Behind the scenes, they were known as "illegals" — short for illegal Russian agents — and were believed to have fake back stories known as "legends."
Aside from fake identities, authorities say, they used Cold War spycraft — invisible ink, coded radio transmissions, encrypted data — to avoid detection. The court papers described a new high-tech spy-to-spy communications system used by the defendants: short-range wireless communications between laptop computers — a modern supplement for the old-style dead drop in a remote area, high-speed burst radio transmission or the hollowed-out nickels used by captured Soviet Col. Rudolf Abel in the 1950s to conceal and deliver microfilm.
The FBI said it intercepted a message from SVR's headquarters, Moscow Center, to two of the 10 defendants describing their main mission as "to search and develop ties in policymaking circles in US." Intercepted messages showed they were asked to learn about a wide range of topics, including nuclear weapons, U.S. arms control positions, Iran, White House rumors, CIA leadership turnover, the last presidential election, Congress and the political parties, prosecutors said.
"The FBI did an extraordinary job in this investigation," U.S. Attorney Preet Bharara said in a statement.
On Saturday, an undercover FBI agent in New York and another in Washington, both posing as Russian agents, met with two of the defendants, Anna Chapman at a New York restaurant and Mikhail Semenko on a Washington street corner blocks from the White House, prosecutors said. The FBI undercover agents gave each an espionage-related delivery to make. Court papers indicated Semenko made the delivery as instructed but apparently Chapman didn't.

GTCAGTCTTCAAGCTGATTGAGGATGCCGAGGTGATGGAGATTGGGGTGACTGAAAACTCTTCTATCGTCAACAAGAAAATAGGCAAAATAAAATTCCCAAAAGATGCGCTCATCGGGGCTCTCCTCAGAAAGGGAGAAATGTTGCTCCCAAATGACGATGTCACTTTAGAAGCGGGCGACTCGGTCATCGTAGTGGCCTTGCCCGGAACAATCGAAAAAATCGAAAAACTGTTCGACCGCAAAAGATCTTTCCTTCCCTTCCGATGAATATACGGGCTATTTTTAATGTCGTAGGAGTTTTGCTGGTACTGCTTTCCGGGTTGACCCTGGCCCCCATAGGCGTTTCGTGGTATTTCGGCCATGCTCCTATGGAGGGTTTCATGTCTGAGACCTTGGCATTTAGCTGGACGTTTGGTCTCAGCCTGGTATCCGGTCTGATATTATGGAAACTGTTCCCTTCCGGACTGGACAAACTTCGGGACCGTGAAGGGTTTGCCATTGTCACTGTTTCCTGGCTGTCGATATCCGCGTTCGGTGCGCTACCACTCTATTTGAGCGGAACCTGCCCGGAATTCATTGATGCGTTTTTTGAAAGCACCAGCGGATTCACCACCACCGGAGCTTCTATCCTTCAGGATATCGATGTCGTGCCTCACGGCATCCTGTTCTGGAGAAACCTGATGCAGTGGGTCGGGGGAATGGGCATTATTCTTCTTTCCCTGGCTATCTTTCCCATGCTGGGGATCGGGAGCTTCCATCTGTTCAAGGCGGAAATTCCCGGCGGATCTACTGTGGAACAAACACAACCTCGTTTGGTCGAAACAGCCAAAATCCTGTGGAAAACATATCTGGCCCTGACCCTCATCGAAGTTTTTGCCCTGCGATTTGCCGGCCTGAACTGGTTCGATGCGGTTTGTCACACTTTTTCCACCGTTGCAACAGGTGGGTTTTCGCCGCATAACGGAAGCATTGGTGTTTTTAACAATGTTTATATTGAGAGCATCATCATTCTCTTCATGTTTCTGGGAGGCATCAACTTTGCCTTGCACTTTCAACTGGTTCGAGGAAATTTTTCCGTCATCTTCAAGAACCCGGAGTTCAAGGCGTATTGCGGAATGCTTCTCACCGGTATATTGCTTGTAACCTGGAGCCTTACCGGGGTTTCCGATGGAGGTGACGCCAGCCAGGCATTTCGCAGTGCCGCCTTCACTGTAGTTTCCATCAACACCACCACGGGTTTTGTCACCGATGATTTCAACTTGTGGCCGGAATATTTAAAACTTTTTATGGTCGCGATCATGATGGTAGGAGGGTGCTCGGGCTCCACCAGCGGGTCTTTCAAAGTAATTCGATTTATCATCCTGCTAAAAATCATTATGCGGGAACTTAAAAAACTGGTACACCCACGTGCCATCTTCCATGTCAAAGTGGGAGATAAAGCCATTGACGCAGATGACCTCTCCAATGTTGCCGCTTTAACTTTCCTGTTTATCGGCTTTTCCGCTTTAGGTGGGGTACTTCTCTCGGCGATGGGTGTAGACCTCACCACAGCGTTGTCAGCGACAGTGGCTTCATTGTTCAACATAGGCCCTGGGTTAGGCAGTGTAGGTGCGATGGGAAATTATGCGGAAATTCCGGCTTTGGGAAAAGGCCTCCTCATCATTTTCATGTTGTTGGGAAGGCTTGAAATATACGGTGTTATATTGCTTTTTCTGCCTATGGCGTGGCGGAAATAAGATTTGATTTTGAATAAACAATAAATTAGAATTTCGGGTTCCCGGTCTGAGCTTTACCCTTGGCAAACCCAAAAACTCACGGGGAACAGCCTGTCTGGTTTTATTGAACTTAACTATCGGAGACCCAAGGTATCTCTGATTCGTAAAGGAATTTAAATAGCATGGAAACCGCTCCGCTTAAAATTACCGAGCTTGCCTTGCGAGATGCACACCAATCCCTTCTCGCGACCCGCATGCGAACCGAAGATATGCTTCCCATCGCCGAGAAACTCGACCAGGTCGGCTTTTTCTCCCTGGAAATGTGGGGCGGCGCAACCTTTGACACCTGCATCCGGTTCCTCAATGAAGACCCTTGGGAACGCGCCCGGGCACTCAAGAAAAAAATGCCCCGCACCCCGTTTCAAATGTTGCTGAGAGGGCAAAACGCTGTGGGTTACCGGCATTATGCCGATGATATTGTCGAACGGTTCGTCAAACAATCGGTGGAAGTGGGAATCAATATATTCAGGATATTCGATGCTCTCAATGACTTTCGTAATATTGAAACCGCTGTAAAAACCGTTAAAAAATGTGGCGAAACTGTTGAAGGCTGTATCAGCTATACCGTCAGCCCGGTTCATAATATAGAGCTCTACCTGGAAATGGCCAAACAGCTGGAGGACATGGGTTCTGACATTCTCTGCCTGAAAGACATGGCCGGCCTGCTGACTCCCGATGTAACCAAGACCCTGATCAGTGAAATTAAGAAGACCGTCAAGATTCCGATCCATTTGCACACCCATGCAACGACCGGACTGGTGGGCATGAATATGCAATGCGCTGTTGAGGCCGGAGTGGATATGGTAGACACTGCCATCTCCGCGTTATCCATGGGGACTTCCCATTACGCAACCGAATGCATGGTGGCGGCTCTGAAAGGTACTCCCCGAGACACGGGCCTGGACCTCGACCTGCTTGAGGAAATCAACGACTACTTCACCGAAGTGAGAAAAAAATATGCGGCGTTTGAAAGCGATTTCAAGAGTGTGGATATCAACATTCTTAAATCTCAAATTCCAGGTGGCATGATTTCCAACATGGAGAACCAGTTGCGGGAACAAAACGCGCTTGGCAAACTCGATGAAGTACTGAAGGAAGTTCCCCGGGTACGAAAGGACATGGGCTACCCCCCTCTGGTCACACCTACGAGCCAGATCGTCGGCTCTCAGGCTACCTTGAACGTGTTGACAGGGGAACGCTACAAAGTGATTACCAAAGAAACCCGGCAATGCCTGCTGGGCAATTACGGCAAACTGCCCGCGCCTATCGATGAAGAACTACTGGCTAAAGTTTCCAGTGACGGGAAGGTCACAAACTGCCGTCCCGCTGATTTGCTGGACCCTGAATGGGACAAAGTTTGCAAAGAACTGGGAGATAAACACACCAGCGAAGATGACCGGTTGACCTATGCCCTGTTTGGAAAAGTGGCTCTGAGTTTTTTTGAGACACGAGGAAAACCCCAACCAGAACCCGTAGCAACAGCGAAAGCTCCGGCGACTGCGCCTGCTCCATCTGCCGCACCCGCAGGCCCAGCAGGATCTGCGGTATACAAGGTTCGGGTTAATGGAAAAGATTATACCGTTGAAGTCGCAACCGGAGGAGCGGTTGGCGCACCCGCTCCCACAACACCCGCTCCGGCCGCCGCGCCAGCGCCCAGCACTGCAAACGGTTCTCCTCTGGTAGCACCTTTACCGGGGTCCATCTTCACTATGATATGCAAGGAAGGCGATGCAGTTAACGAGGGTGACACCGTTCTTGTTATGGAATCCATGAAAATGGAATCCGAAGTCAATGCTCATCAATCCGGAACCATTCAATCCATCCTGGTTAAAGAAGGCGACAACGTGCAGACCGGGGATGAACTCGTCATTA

The timing of the arrests was notable, given the efforts by Presidents Barack Obama and Dmitry Medvedev to reset U.S.-Russia relations. The two leaders met last week at the White House after Medvedev visited high-tech firms in California's Silicon Valley, and both attended the G-8 and G-20 meetings over the weekend in Canada.
Oleg Gordievsky, a former deputy head of the KGB in London who defected in 1985, said Medvedev would know the number of so-called illegal operatives in each country.
The 71-year-old ex-double agent told The Associated Press that, based on his experience and career in Russian intelligence, he estimates Moscow likely has about 40 to 50 couples operating under deep cover in the U.S.
The Murphys, Lazaro, Pelaez and Chapman were held without bail but didn't enter a plea. Another hearing was set for Thursday.